Conserve and sustainably use the oceans, seas and marine resources
The world’s oceans – their temperature, chemistry, currents and life – drive global systems that make the Earth habitable for humankind.
Our rainwater, drinking water, weather, climate, coastlines, much of our food, and even the oxygen in the air we breathe, are all ultimately provided and regulated by the sea. Throughout history, oceans and seas have been vital conduits for trade and transportation.
Careful management of this essential global resource is a key feature of a sustainable future.
- Oceans cover three quarters of the Earth’s surface, contain 97 per cent of the Earth’s water, and represent 99 per cent of the living space on the planet by volume
- Over three billion people depend on marine and coastal biodiversity for their livelihoods
- Globally, the market value of marine and coastal resources and industries is estimated at $3 trillion per year or about 5 per cent of global GDP
- Oceans contain nearly 200,000 identified species, but actual numbers may lie in the millions
- Oceans absorb about 30 per cent of carbon dioxide produced by humans, buffering the impacts of global warming
- Oceans serve as the world’s largest source of protein, with more than 3 billion people depending on the oceans as their primary source of protein
- Marine fisheries directly or indirectly employ over 200 million people
- Subsidies for fishing are contributing to the rapid depletion of many fish species and are preventing efforts to save and restore global fisheries and related jobs, causing ocean fisheries to generate US$ 50 billion less per year than they could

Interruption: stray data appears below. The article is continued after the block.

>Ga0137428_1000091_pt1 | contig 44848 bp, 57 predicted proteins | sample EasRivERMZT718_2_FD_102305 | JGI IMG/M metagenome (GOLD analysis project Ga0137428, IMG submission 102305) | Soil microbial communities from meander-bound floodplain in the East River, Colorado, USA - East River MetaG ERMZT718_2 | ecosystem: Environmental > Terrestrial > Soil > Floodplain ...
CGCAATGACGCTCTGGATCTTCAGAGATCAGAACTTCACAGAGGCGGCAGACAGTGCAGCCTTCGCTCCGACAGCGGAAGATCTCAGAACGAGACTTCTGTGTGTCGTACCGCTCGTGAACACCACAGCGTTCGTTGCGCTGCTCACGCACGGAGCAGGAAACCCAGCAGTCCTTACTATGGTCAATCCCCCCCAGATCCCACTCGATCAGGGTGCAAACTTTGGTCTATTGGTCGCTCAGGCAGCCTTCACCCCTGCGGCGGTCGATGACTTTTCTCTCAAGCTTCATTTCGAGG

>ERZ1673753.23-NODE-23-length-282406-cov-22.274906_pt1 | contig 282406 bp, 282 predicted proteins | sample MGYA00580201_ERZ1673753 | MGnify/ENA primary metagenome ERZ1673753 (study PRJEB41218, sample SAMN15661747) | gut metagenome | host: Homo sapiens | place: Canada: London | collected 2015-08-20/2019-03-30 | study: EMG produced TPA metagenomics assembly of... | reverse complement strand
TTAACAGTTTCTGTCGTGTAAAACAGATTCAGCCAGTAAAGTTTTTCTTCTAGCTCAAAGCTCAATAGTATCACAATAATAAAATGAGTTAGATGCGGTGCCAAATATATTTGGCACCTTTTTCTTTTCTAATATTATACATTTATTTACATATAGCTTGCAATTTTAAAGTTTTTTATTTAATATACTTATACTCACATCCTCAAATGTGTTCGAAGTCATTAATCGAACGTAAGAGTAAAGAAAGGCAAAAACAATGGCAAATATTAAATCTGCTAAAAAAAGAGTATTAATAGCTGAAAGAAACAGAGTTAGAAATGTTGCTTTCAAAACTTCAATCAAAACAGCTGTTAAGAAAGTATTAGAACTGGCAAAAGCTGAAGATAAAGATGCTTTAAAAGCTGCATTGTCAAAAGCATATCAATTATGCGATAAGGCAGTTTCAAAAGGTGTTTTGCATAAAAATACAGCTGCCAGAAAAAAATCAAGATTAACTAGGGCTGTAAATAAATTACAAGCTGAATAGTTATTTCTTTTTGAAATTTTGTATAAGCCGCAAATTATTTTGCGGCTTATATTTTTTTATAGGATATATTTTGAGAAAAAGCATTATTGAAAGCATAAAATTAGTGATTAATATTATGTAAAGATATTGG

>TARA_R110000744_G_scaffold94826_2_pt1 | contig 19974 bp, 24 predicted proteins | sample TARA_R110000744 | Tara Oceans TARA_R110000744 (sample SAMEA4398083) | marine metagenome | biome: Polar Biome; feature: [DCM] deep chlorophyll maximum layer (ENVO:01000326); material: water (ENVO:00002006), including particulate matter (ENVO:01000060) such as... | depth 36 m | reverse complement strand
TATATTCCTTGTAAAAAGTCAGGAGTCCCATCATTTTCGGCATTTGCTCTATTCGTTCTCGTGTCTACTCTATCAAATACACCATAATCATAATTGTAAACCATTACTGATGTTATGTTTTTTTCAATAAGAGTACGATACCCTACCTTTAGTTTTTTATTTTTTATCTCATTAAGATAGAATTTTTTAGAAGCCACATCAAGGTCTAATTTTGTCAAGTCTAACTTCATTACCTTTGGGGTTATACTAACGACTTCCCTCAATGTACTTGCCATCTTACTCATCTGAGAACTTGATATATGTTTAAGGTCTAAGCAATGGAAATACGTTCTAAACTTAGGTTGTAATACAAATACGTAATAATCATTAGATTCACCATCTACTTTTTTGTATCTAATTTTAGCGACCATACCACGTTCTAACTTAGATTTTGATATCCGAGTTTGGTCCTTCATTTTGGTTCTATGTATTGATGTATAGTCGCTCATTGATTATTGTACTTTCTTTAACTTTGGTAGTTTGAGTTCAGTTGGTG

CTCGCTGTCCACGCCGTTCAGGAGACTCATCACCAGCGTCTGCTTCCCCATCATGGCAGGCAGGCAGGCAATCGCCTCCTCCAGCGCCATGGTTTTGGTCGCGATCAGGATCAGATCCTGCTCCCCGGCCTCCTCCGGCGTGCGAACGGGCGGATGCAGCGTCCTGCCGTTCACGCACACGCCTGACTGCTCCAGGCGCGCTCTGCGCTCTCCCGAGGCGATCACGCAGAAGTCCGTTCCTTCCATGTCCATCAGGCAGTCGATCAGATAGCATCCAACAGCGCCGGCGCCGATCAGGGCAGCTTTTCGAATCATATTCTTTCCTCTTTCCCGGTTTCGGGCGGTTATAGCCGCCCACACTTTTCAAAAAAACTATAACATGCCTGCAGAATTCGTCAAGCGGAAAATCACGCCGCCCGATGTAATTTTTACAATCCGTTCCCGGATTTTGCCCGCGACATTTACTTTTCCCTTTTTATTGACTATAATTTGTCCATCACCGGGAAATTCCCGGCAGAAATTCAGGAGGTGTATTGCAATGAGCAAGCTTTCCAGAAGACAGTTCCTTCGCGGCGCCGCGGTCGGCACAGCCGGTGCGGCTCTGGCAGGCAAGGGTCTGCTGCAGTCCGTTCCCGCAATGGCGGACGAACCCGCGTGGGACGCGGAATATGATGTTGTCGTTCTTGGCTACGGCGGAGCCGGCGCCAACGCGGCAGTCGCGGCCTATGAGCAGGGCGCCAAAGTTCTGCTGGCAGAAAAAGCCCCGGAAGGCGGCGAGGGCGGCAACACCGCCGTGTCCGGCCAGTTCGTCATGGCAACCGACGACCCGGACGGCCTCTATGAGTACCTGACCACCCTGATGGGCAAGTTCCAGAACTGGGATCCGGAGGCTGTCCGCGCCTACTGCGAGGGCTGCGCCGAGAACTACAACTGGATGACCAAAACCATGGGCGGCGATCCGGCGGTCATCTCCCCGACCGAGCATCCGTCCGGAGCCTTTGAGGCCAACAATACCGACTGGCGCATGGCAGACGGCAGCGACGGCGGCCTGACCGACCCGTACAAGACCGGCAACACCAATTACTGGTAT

- As much as 40 per cent of the world oceans are heavily affected by human activities, including pollution, depleted fisheries, and loss of coastal habitats
• Reduce marine pollution, since much of the pollution comes from human activities on land.
• Enact laws that prohibit illegal fishing, overfishing, and other destructive fishing practices.
• Provide financial support to the poorest countries and small islands to protect and have better management of marine resources, thinking about the future.
- Curb your waste and make an effort to reduce the waste you produce, and reuse and recycle whenever you can. Much of the waste that we produce on land ends up in the oceans.
- Don't use plastic straws, this way you can ensure they don't make their way to any sea creatures. If you are a business, provide reusable containers and stop the use of plastic straws.
- Bring your own bag when you shop. Pass on the plastic bag and start carrying your own reusable bags.
- If you live in a coastal area, volunteer for beach clean-ups and spread awareness about the cost of marine litter.
- If you have the chance to visit a beach, appreciate its beauty and ensure you don't disturb its harmony and its wildlife.
- Make ocean-friendly choices when buying products or eating food derived from oceans and consume only what we need.
- Making small changes in our daily lives, like taking public transport and unplugging electronics saves energy. These actions reduce our carbon footprint, a factor that contributes to rising sea levels.
- Most importantly, we can spread the message about how important marine life is and why we need to protect it.